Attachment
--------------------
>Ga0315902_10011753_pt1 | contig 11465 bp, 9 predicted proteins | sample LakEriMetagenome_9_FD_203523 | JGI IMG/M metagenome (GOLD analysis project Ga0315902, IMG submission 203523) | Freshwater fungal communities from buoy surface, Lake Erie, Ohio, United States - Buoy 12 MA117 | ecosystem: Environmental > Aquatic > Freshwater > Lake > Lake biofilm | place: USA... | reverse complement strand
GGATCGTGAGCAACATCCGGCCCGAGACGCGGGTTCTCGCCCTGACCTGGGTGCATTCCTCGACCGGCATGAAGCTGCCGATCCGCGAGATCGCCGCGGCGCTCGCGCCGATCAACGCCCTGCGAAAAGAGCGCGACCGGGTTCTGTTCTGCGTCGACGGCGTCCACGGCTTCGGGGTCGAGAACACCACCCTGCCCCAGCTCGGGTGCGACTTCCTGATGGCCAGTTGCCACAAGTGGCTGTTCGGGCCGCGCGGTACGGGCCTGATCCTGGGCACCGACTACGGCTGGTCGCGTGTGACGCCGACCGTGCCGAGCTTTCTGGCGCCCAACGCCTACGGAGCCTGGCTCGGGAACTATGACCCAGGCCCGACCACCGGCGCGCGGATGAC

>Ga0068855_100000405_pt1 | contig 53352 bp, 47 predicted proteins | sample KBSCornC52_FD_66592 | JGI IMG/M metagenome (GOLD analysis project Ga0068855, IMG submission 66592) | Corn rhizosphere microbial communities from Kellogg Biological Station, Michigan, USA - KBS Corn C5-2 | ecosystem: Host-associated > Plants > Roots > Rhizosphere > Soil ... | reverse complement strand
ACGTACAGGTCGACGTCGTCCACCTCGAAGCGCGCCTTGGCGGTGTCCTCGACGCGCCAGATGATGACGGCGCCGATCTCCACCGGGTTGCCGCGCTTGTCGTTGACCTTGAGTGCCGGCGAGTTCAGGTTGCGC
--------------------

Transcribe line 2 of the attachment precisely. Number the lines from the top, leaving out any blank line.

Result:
GGATCGTGAGCAACATCCGGCCCGAGACGCGGGTTCTCGCCCTGACCTGGGTGCATTCCTCGACCGGCATGAAGCTGCCGATCCGCGAGATCGCCGCGGCGCTCGCGCCGATCAACGCCCTGCGAAAAGAGCGCGACCGGGTTCTGTTCTGCGTCGACGGCGTCCACGGCTTCGGGGTCGAGAACACCACCCTGCCCCAGCTCGGGTGCGACTTCCTGATGGCCAGTTGCCACAAGTGGCTGTTCGGGCCGCGCGGTACGGGCCTGATCCTGGGCACCGACTACGGCTGGTCGCGTGTGACGCCGACCGTGCCGAGCTTTCTGGCGCCCAACGCCTACGGAGCCTGGCTCGGGAACTATGACCCAGGCCCGACCACCGGCGCGCGGATGAC